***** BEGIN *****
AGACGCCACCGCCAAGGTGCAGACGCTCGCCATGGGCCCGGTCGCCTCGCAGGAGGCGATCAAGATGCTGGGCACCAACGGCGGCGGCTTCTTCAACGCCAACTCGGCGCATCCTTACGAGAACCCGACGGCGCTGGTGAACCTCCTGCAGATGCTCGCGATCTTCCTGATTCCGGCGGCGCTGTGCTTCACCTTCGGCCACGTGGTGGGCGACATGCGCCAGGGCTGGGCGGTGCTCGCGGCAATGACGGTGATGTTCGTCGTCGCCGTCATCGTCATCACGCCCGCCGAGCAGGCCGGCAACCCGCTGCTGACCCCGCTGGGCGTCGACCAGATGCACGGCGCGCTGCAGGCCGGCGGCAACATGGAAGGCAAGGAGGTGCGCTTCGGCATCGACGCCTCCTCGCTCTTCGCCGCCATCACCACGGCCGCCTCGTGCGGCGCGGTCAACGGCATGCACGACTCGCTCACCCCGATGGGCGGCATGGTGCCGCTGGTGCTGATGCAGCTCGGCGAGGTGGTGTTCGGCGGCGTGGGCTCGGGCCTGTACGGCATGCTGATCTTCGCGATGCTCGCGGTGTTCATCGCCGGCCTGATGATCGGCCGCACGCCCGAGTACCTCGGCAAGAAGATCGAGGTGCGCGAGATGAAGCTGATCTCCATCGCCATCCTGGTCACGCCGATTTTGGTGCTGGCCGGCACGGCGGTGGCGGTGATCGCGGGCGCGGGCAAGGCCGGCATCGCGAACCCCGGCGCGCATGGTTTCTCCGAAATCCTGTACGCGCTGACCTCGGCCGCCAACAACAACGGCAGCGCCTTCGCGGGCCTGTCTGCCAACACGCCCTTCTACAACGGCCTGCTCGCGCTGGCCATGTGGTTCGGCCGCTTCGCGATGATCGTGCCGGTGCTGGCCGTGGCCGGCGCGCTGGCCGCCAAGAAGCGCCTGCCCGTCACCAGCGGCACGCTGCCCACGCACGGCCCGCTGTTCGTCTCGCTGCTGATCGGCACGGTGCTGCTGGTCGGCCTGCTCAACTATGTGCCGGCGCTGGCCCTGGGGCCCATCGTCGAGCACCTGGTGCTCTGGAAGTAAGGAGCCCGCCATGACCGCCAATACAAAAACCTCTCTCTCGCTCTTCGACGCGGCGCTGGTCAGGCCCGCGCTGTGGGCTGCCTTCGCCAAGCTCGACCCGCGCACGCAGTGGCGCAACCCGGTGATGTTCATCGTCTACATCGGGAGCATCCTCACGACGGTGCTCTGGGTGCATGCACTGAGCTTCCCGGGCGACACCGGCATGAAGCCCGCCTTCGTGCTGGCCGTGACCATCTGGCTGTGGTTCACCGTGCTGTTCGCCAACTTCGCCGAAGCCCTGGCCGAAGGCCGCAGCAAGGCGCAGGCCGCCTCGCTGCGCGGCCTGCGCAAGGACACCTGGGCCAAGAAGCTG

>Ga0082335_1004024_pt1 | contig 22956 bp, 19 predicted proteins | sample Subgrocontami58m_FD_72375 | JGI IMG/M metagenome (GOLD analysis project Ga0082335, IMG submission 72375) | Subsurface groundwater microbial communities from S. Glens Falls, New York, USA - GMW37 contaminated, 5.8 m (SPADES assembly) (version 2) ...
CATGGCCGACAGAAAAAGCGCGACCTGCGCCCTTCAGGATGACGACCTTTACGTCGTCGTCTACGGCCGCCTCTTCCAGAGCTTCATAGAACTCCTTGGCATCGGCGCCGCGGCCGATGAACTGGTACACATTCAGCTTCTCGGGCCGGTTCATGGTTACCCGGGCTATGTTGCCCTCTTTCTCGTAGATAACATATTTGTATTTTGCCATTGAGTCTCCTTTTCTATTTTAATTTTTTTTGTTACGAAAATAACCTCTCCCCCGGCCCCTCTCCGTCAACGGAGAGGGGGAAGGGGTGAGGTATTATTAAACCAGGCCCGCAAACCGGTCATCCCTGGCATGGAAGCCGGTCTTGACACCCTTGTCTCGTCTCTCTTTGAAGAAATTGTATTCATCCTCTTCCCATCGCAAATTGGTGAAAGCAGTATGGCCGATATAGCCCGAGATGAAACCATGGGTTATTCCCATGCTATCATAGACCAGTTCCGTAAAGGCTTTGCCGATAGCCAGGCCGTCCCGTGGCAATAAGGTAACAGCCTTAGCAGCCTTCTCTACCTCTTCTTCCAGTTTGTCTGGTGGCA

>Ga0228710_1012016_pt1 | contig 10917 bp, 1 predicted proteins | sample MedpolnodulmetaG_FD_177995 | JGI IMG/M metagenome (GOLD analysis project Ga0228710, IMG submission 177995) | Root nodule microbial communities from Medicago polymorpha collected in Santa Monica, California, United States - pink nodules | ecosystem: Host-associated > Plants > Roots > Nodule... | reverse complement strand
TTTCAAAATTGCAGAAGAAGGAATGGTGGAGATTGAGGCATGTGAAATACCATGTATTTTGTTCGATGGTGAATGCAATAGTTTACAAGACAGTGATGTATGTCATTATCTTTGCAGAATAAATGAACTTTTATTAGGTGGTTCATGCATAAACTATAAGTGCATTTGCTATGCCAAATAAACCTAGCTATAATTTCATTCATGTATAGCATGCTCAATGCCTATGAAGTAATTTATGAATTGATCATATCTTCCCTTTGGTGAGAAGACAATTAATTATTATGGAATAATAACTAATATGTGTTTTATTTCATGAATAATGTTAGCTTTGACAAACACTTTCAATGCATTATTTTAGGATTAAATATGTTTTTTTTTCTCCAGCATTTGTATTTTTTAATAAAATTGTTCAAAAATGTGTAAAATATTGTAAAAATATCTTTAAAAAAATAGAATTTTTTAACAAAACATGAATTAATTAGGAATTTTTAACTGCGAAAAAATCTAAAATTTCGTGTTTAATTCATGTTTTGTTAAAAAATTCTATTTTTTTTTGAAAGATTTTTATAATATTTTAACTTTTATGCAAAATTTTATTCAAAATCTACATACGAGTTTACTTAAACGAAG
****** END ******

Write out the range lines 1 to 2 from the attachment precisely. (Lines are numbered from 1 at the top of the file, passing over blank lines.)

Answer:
AGACGCCACCGCCAAGGTGCAGACGCTCGCCATGGGCCCGGTCGCCTCGCAGGAGGCGATCAAGATGCTGGGCACCAACGGCGGCGGCTTCTTCAACGCCAACTCGGCGCATCCTTACGAGAACCCGACGGCGCTGGTGAACCTCCTGCAGATGCTCGCGATCTTCCTGATTCCGGCGGCGCTGTGCTTCACCTTCGGCCACGTGGTGGGCGACATGCGCCAGGGCTGGGCGGTGCTCGCGGCAATGACGGTGATGTTCGTCGTCGCCGTCATCGTCATCACGCCCGCCGAGCAGGCCGGCAACCCGCTGCTGACCCCGCTGGGCGTCGACCAGATGCACGGCGCGCTGCAGGCCGGCGGCAACATGGAAGGCAAGGAGGTGCGCTTCGGCATCGACGCCTCCTCGCTCTTCGCCGCCATCACCACGGCCGCCTCGTGCGGCGCGGTCAACGGCATGCACGACTCGCTCACCCCGATGGGCGGCATGGTGCCGCTGGTGCTGATGCAGCTCGGCGAGGTGGTGTTCGGCGGCGTGGGCTCGGGCCTGTACGGCATGCTGATCTTCGCGATGCTCGCGGTGTTCATCGCCGGCCTGATGATCGGCCGCACGCCCGAGTACCTCGGCAAGAAGATCGAGGTGCGCGAGATGAAGCTGATCTCCATCGCCATCCTGGTCACGCCGATTTTGGTGCTGGCCGGCACGGCGGTGGCGGTGATCGCGGGCGCGGGCAAGGCCGGCATCGCGAACCCCGGCGCGCATGGTTTCTCCGAAATCCTGTACGCGCTGACCTCGGCCGCCAACAACAACGGCAGCGCCTTCGCGGGCCTGTCTGCCAACACGCCCTTCTACAACGGCCTGCTCGCGCTGGCCATGTGGTTCGGCCGCTTCGCGATGATCGTGCCGGTGCTGGCCGTGGCCGGCGCGCTGGCCGCCAAGAAGCGCCTGCCCGTCACCAGCGGCACGCTGCCCACGCACGGCCCGCTGTTCGTCTCGCTGCTGATCGGCACGGTGCTGCTGGTCGGCCTGCTCAACTATGTGCCGGCGCTGGCCCTGGGGCCCATCGTCGAGCACCTGGTGCTCTGGAAGTAAGGAGCCCGCCATGACCGCCAATACAAAAACCTCTCTCTCGCTCTTCGACGCGGCGCTGGTCAGGCCCGCGCTGTGGGCTGCCTTCGCCAAGCTCGACCCGCGCACGCAGTGGCGCAACCCGGTGATGTTCATCGTCTACATCGGGAGCATCCTCACGACGGTGCTCTGGGTGCATGCACTGAGCTTCCCGGGCGACACCGGCATGAAGCCCGCCTTCGTGCTGGCCGTGACCATCTGGCTGTGGTTCACCGTGCTGTTCGCCAACTTCGCCGAAGCCCTGGCCGAAGGCCGCAGCAAGGCGCAGGCCGCCTCGCTGCGCGGCCTGCGCAAGGACACCTGGGCCAAGAAGCTG

>Ga0082335_1004024_pt1 | contig 22956 bp, 19 predicted proteins | sample Subgrocontami58m_FD_72375 | JGI IMG/M metagenome (GOLD analysis project Ga0082335, IMG submission 72375) | Subsurface groundwater microbial communities from S. Glens Falls, New York, USA - GMW37 contaminated, 5.8 m (SPADES assembly) (version 2) ...